We can still rent video tapes in 2017! In this episode of Thrifting Adventures, we’ll briefly cover the news that Rain City Video in Seattle will close on April 28th, consider cultural preservation versus technological evolution, and conclude with positivity. There are local options remaining that could inspire those abroad for watching obscure media, such as the Zatoichi television show, Spectreman on VHS, or anachronistically learning about Windows 95 featuring contemporary actors, without requiring piracy!
Rain City Video
After helping a buddy move last year, and nearly driving past, I was surprised the humble rental store was still open. They were too far away to casually frequent and I don’t watch nearly enough movies to make an occasional trek worthwhile. Still, I was sad to hear they were closing, especially with a nearby Half Price Books location closing this month as well. They had an impressively diverse inventory even five days before closing.
History versus Convenience
“Please be kind, rewind” and returning videotapes are antiquated concepts. Sometimes we simply must remove the old to make room for the new, progress without regression, and Blu-Ray certainly surpasses DVD and VHS in quality. There’s a whole breadth of older esoteric media that is being lost to time because there just isn’t a need for a Windows 95 guide on Blu-ray… but it would be so cool to see! Not to mention culturally relevant.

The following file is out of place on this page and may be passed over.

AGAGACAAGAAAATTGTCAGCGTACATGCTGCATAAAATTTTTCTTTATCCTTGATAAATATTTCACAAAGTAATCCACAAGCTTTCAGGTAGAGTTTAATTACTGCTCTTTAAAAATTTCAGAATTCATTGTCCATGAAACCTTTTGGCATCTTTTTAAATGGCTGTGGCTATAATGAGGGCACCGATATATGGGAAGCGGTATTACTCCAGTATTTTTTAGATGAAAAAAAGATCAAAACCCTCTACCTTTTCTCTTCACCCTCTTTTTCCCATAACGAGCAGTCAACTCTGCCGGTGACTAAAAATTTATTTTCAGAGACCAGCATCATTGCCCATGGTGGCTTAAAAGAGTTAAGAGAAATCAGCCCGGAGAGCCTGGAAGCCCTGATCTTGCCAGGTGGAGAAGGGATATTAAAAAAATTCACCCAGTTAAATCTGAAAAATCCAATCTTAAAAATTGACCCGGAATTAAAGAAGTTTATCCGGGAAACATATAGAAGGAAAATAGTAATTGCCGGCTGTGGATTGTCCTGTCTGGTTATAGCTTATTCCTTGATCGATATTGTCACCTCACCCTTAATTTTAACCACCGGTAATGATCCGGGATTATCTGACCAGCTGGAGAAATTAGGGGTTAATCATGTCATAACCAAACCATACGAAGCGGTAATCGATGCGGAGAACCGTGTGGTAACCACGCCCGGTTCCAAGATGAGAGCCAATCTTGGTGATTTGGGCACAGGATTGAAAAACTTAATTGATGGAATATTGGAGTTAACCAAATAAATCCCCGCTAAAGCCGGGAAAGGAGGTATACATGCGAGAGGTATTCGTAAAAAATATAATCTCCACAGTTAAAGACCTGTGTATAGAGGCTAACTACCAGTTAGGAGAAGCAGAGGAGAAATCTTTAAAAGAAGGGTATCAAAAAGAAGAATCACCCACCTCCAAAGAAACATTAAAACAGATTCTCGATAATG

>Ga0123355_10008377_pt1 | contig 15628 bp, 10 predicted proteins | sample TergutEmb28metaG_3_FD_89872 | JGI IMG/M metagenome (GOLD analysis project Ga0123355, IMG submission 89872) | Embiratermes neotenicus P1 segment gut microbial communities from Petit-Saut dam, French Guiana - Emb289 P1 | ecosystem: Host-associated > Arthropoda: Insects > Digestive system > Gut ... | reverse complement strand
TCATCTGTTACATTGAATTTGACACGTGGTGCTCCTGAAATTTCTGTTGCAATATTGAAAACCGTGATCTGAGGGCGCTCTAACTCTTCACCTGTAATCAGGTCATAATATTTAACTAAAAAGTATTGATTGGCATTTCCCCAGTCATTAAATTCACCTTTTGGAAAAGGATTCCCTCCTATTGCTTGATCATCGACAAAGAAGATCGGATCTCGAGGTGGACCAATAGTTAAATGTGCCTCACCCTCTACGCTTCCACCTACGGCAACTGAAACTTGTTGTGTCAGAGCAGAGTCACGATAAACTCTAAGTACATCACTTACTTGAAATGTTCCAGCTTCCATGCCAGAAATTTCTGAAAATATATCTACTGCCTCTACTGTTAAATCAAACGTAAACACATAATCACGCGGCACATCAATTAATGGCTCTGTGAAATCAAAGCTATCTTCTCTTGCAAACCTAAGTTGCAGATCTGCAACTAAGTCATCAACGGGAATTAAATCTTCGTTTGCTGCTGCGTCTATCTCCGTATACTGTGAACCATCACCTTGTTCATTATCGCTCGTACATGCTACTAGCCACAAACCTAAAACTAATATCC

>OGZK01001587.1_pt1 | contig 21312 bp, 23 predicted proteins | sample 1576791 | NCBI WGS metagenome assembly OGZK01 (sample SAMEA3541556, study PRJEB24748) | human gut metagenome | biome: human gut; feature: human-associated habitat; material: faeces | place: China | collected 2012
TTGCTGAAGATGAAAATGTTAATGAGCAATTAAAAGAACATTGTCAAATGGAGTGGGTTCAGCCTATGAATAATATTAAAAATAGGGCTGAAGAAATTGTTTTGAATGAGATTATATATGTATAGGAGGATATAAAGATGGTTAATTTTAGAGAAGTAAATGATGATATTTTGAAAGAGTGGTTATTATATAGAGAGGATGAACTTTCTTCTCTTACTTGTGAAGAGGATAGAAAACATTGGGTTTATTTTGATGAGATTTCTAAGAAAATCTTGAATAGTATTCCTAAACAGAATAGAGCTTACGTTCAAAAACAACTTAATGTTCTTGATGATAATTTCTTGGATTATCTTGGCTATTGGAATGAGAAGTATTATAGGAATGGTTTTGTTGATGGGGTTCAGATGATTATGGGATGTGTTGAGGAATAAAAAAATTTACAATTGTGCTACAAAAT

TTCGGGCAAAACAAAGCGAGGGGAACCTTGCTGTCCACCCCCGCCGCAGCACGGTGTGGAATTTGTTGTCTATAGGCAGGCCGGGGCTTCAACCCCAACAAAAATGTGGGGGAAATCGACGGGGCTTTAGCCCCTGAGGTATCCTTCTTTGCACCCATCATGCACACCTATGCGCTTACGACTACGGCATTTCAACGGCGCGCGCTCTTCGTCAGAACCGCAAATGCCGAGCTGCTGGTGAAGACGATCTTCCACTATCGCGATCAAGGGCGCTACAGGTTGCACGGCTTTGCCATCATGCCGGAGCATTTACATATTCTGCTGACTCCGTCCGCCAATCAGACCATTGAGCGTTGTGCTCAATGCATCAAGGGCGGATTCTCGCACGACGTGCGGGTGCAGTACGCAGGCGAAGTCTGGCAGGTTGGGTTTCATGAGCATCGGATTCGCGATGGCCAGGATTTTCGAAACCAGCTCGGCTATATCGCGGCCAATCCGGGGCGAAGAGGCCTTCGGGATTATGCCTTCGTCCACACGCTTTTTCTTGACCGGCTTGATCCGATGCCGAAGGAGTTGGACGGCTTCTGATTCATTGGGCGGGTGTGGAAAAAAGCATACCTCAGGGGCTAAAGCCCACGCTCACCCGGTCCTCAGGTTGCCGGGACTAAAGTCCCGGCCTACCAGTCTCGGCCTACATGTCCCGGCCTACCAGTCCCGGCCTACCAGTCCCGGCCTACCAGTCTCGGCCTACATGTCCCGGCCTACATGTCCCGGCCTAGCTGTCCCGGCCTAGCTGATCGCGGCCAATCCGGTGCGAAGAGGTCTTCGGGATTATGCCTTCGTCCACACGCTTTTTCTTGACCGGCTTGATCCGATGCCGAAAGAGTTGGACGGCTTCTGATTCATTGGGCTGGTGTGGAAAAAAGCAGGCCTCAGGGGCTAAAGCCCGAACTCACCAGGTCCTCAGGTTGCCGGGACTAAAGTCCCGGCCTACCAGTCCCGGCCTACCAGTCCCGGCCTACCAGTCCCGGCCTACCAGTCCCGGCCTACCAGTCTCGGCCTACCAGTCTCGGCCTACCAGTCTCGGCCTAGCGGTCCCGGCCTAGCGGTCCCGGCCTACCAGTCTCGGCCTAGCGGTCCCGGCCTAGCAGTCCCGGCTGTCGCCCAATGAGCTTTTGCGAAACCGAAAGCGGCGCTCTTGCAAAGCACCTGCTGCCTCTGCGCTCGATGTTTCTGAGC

Valuable Historical Stuff
This might be the part that makes losing of any venerable local business so sorrowful. Humble video stores out in the boonies, larger bookstores within the city, and any other attempts were pursuing what remains of the American dream outside the confines of the trademarked, bleached, and generic Corporate America. We might see these businesses closing as losing that freedom. One more mega apartment complex, another Fortune 500 company wiping out communities, and other transgressions.
That might be the thought pushed to its logical extreme.
I just don’t think it’s entirely true that any change to the community is a negative one. Businesses ail, ideas fail, and spirits prevail. We do have nonprofit Scarecrow Project operating within Scarecrow Video in Seattle that’s like a casual video museum. While the Zatoichi 25-movie series for example was packaged by film preservationists at The Criterion Collection, the television series is most likely out-of-print or certainly obscure, though Scarecrow Video have them for rent.
Bias Note: Better Zombie is not [yet] affiliated with the Scarecrow Project.
Outside of Seattle, there might be local video shops in your area, and if not, it’s a good opportunity to run with the idea. You could start a local fan club for either movies or something like action figures or music. There are online organizations like the Internet Archive working to preserve Internet culture, and on a similar note, OoCities preserved many of the Geocities pages that served as a foundation for many budding websites.
If you like that charming store, go support them over their equivalent big business. That’s their best chance for short-term survival, at least.